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What does following a ‘balanced diet’ really mean?

Balanced diet feature image

Balance is a word you encounter a lot as you work to create a healthier lifestyle, lose weight and build a better body.

You’ll hear about the need to balance exercise with recovery; balance life commitments with training commitments; balance life stress and training stress; balance blood sugar; and, most importantly, the importance of a balanced and nutritious diet.

The problem is that the term ‘balanced’ tends to be incongruent with the advice we’re often given in this regard.

Conflicting advice

Take, for instance, conventional dietary guidelines released by the Food and Nutrition Board, a sub-group of the Institute of Medicine, which suggests that acceptable macronutrient distribution ranges (AMDR) comprise:

  • 45-65% carbohydrates
  • 20-35% fat
  • 10-35% protein.

That’s hardly a balanced diet by anyone’s standards .

Further complicating the debate has been the rise in popularity of low-carb, high-fat (LCHF) diets, which generally advise a macronutrient ratio of 60-75% of calories from fat, 15-30% of protein-derived calories, and just 5-10% from carbs.

Navigating contradictory info

It’s little wonder then that so many people trying to lose weight throw their hands up in exasperation at the contradictory information they’re bombarded with. But the confusion about balanced eating doesn’t end there.

Due to the trends of food abundance, misleading food labelling and modern food culture, we’ve also lost touch with our sense of portion control.

And there’s another bit of conventional modern dietary advice for which we’ve passed the use-by date, and that’s the concept that balanced eating requires every food group to be included on a plate at every sitting.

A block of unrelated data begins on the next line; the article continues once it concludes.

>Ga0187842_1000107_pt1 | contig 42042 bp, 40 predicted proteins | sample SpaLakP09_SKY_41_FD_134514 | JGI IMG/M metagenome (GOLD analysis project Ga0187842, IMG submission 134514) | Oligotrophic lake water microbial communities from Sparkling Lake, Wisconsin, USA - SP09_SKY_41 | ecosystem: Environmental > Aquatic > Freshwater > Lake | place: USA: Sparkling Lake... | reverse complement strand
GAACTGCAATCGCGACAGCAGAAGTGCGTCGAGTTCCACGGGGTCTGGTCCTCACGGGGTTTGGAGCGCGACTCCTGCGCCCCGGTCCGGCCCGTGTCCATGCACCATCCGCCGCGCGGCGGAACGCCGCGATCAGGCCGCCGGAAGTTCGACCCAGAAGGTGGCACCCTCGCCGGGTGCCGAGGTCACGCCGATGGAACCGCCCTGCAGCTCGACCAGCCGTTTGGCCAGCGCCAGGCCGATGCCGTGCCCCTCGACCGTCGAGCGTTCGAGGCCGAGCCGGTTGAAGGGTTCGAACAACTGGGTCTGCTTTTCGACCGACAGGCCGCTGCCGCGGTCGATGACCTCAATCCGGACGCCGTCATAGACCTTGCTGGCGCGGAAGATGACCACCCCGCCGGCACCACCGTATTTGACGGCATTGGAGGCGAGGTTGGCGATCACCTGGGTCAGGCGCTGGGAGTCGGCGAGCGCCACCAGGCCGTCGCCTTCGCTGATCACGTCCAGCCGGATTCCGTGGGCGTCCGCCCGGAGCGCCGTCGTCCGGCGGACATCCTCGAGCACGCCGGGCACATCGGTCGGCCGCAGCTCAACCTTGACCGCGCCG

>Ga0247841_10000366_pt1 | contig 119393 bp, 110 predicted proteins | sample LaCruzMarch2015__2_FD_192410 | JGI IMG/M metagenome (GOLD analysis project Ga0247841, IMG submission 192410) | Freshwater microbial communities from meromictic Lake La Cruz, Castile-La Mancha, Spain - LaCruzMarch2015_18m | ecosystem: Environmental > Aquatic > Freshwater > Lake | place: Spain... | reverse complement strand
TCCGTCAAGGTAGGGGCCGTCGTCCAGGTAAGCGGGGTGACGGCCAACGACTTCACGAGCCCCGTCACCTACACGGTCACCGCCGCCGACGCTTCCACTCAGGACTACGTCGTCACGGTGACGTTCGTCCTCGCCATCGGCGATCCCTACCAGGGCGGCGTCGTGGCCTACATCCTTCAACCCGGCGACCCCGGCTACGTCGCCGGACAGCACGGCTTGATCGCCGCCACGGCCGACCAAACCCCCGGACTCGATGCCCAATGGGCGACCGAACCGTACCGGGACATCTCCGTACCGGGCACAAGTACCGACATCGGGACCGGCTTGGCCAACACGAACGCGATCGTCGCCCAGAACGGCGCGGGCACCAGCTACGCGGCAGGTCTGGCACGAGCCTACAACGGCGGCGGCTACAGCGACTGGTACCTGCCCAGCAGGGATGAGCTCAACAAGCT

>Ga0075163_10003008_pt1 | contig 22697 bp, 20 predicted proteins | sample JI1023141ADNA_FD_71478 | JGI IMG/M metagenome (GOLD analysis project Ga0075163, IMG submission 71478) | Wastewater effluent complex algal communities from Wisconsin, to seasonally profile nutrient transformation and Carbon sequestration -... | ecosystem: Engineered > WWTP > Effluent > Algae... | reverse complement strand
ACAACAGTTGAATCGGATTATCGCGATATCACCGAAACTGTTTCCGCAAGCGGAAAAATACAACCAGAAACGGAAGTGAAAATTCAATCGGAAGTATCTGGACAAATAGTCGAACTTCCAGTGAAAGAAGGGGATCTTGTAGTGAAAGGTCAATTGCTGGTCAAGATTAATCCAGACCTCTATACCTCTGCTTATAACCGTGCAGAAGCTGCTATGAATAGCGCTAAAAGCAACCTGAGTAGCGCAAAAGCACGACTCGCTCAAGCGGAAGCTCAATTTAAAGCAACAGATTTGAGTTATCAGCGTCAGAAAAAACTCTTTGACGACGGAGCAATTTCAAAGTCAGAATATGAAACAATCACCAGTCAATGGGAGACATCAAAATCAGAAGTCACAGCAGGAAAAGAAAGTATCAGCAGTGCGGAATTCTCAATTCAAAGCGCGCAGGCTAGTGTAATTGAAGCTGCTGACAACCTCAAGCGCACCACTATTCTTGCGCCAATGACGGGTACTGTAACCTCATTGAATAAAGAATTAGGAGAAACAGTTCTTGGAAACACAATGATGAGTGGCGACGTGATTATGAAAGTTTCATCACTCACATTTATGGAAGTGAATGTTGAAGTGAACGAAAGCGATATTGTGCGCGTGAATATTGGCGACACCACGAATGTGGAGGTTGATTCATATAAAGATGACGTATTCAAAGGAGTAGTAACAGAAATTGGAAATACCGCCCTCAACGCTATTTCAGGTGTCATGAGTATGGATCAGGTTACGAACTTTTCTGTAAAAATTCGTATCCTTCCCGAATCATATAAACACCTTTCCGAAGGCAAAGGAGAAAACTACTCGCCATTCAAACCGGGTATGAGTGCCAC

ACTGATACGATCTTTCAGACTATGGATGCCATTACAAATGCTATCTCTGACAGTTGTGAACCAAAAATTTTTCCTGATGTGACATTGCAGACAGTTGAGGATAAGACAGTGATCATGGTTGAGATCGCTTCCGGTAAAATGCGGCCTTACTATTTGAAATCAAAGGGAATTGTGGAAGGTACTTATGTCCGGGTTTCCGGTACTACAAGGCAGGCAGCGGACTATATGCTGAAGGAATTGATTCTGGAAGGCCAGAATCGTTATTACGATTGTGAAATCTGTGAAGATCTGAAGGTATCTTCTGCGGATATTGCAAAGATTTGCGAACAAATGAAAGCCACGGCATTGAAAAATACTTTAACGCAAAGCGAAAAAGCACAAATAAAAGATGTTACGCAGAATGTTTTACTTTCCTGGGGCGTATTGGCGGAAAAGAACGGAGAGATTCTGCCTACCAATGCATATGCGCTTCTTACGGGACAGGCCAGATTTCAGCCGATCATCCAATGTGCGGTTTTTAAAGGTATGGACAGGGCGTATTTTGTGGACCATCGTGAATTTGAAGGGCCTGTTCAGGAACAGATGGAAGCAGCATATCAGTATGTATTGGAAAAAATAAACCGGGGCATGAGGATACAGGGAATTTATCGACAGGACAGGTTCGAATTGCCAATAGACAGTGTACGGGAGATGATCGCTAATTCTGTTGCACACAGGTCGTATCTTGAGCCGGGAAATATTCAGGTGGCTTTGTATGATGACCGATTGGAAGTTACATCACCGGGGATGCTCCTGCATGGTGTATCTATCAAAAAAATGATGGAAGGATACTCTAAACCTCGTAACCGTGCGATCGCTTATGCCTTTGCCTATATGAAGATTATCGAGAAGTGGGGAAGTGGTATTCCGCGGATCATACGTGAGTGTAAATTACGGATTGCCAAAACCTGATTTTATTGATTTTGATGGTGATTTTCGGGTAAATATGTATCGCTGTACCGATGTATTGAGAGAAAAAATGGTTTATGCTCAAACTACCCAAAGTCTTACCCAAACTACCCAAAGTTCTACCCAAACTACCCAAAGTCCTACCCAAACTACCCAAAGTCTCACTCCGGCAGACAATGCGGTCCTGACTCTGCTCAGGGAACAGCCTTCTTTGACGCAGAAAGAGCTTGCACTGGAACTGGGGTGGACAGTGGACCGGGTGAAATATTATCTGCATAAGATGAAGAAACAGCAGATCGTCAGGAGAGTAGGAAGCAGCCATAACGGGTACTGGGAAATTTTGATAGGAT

You’ve undoubtedly seen the pictures that represent a ‘balanced’ plate of food, with the correct portions of colourful and natural vegetables, a serving of protein, a serving of starchy carbohydrates and a portion of fat.

Hormonal response

Well, for most people that advice can be counterproductive, regardless of what your total daily macronutrient ratios are because it completely ignores the hormonal response to meals with this composition, particularly the impact of insulin.

Insulin is a powerful hormone that is closely linked to how much fat we store. It, therefore. pays to understand the role this hormone plays in the fat-loss process and to work to manage its effects, primarily through healthy and, yes, balanced, eating, but just not in the conventional sense.

Insulin is released in response to increased glucose in the bloodstream and can promote fat storage. That’s because, when we eat carbs, we increase insulin levels, which works to remove glucose from the blood by either pulling glucose into muscle cells or the liver, where it’s stored as glycogen, or into fat cells.

Glucose overload

The more glucose we dump into our bodies, and the frequency of these ‘dumps’, will have a material impact on how much of the food we eat gets stored as fat rather than burnt for fuel, as it can ‘shut off’ the effects of other hormones that promote the metabolism of fat for energy.

That’s right, in the presence of insulin, the body preferentially stores what we eat, be it glucose, amino acids or fatty acids. So, if you’re constantly spiking glucose by including carbs in every meal, you’ll get a dose-dependant rise in insulin, which is more pronounced when we eat high glycaemic index (GI) carbohydrates in the form of processed and refined carbs and sugar.

What’s more is that, over time, the excess consumption of carbohydrates, particularly these refined and processed varieties and sugar, blunts the insulin sensitivity of the receptors in our muscles and liver.

This eventually lead to insulin resistance, where more and more insulin is secreted by the pancreas to elicit the required response. Eventually this overwhelms this endocrine system and we develop type-2 diabetes as the body is no longer able to self-regulate blood glucose due to a shut-down in insulin production.